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A mild lift and suspension upgrade is a modification that you will benefit from every time you sit in the driver’s seat. Go too far with the lift though, and things start going backwards very quickly. The key word mentioned here is upgrade by the way, as just seeking more altitude under your vehicle is the wrong way to think. The performance of your suspension is far more important.
Here are five reasons why
we don’t like wild lift kits:
|1 A higher centre of gravity will make your vehicle unstable|
|2 Big lifts cost money that could be better diverted into accessories that will actually take you further, like lockers or quality tyres|
|3 Four-wheel drives are tools – they don’t just need to look good. If you’re lifting your vehicle purely for looks, consider a different hobby|
|4 Driveline angles will suffer meaning increased vibration, excessive component wear and ultimately an unreliable vehicle|
|5 They flex less; especially vehicles with IFS suspension, as most of the available down travel has been removed|
Leaf springs are quite simple, yet it seems that very few people understand how to get them performing off-road. You see all sorts of ridiculous methods being used on the path to leaf spring nirvana, such as heavily arched springs to gain ride height, drop (wacky) shackles, or those who fit overly-extended shackles and wonder why their vehicle now rides terribly. The secret to a good ride and off-road performance from a leaf spring revolves around the shackle angle and spring length, then matching a shock absorber that is long enough on extension and compression.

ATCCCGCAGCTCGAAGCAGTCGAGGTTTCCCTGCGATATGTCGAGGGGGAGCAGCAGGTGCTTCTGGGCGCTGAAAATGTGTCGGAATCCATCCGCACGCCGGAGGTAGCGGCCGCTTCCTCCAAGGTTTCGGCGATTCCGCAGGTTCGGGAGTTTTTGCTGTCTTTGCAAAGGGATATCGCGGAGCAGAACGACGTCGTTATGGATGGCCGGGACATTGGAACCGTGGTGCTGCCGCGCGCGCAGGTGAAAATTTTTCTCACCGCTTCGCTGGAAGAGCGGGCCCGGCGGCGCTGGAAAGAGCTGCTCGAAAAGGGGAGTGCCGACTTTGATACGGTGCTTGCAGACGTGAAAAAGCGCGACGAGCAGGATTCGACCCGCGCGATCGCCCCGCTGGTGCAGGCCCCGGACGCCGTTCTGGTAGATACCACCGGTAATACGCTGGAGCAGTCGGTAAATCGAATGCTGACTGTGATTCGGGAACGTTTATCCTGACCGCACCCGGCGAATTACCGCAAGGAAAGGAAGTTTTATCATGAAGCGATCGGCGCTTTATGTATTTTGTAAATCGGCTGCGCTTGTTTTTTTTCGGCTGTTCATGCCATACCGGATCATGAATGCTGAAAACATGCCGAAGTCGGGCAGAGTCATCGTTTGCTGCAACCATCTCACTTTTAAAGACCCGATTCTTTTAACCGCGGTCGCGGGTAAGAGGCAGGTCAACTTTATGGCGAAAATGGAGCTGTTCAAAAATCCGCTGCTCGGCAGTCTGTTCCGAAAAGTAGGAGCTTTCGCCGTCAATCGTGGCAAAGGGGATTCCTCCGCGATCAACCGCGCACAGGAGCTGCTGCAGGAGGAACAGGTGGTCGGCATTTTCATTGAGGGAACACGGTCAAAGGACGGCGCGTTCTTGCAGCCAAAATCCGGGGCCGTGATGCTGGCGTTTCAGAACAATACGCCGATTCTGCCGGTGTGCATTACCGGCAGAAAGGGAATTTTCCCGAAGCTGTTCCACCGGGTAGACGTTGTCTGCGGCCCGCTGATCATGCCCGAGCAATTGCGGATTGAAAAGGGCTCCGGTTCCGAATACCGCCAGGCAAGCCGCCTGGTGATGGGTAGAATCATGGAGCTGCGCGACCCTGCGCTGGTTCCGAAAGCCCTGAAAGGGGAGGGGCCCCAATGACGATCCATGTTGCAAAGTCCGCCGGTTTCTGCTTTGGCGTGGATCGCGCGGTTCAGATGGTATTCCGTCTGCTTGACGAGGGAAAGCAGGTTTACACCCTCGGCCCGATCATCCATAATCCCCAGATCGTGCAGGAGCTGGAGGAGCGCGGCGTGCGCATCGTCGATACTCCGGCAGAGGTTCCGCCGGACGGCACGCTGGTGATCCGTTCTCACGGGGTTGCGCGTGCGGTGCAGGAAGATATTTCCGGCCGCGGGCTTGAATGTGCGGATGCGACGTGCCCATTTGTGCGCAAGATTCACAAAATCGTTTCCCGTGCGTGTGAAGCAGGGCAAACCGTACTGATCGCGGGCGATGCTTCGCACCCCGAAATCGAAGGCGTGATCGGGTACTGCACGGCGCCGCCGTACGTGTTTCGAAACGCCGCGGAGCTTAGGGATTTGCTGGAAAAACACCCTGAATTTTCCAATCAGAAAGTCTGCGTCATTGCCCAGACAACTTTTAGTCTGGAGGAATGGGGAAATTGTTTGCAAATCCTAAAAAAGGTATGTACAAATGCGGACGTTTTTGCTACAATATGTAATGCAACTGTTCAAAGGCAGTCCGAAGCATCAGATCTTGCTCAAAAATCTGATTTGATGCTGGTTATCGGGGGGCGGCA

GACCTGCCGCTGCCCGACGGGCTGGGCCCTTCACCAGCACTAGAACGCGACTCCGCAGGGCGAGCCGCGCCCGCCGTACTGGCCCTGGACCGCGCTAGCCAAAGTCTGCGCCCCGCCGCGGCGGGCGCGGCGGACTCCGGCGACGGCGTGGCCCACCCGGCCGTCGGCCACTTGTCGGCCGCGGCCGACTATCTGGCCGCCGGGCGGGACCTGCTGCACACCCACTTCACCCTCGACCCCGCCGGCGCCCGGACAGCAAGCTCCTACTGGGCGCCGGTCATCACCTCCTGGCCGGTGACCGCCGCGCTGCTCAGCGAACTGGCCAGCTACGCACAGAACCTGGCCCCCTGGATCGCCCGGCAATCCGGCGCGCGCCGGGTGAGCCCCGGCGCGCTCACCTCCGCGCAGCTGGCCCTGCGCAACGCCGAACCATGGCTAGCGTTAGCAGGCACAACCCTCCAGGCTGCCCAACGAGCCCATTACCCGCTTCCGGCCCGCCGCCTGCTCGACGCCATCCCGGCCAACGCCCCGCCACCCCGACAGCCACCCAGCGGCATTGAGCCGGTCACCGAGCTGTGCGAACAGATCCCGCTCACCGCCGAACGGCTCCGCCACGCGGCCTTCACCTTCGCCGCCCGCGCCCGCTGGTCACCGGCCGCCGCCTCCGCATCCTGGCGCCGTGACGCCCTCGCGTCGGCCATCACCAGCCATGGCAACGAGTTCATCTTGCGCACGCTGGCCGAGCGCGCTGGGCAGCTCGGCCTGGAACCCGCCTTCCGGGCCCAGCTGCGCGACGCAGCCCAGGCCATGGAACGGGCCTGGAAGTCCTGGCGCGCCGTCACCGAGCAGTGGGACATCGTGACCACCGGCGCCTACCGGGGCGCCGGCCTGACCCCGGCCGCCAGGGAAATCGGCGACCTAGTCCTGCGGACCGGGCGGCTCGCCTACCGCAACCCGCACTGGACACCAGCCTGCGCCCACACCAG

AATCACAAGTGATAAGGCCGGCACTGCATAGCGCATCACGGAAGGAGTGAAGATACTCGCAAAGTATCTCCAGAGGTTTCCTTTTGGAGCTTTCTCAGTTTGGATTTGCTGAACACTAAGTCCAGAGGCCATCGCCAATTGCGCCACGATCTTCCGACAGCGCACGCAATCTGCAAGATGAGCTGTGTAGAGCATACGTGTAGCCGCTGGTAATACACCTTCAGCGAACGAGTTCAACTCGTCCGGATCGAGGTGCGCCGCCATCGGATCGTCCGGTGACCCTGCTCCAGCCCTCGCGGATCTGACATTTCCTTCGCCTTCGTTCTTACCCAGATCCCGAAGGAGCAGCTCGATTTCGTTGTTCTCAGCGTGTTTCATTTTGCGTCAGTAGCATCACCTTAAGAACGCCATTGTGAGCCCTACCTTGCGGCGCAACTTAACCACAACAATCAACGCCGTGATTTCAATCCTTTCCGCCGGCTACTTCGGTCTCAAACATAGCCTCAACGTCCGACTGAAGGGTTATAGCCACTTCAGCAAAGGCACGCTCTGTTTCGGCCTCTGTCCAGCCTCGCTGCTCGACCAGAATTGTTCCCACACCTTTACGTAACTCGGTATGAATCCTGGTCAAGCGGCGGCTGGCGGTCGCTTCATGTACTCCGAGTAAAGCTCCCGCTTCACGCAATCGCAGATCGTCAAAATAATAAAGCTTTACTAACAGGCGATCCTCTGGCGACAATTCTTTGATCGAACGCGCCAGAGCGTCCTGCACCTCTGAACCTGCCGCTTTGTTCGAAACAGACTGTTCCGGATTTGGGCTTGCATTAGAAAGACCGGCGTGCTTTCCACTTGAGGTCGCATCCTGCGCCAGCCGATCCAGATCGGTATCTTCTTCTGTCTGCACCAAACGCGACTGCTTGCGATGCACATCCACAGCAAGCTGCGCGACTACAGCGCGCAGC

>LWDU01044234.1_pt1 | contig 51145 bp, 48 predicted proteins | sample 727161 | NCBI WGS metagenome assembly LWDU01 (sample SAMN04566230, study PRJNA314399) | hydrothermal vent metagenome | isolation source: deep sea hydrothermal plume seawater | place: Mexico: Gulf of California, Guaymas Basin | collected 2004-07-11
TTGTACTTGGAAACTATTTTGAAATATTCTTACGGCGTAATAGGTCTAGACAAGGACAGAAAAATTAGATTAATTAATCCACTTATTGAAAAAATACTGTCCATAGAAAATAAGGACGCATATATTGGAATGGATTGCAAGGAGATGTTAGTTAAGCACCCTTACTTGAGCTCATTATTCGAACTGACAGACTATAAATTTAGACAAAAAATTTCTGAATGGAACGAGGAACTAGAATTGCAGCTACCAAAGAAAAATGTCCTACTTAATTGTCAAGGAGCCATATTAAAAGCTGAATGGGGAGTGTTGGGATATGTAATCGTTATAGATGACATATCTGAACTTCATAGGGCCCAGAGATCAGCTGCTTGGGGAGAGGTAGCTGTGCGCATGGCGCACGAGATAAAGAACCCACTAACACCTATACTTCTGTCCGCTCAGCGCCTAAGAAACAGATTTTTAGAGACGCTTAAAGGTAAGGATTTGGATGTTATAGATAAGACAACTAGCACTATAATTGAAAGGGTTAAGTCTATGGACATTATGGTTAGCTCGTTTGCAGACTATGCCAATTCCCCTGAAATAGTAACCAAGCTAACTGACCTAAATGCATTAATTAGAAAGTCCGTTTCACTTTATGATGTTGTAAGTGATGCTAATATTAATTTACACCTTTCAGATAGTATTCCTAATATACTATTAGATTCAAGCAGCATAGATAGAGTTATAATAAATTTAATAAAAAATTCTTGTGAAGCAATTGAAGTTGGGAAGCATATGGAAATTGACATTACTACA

A vertical shackle will ride firmly as the spring is unable to compress. Go too far flat and you will be on a one way trip to body roll city. So how do you get it right? A 45 degree shackle angle is what all the cool kids run.
Many raised leaf springs are actually shorter than stock, and have additional radius (arch) built into them to simply achieve a lift. This is lazy engineering and cost cutting at its finest. A good aftermarket leaf spring will be longer than stock, keeping the shackle angle at its happy place while still providing a lift. If you crave even more articulation, some hard-core guys will cut off the leaf spring shackle mount, move them forward and re-weld to the chassis to avoid vertical shackle syndrome. Needless to say this modification will require engineering approval, and is not for the faint of heart.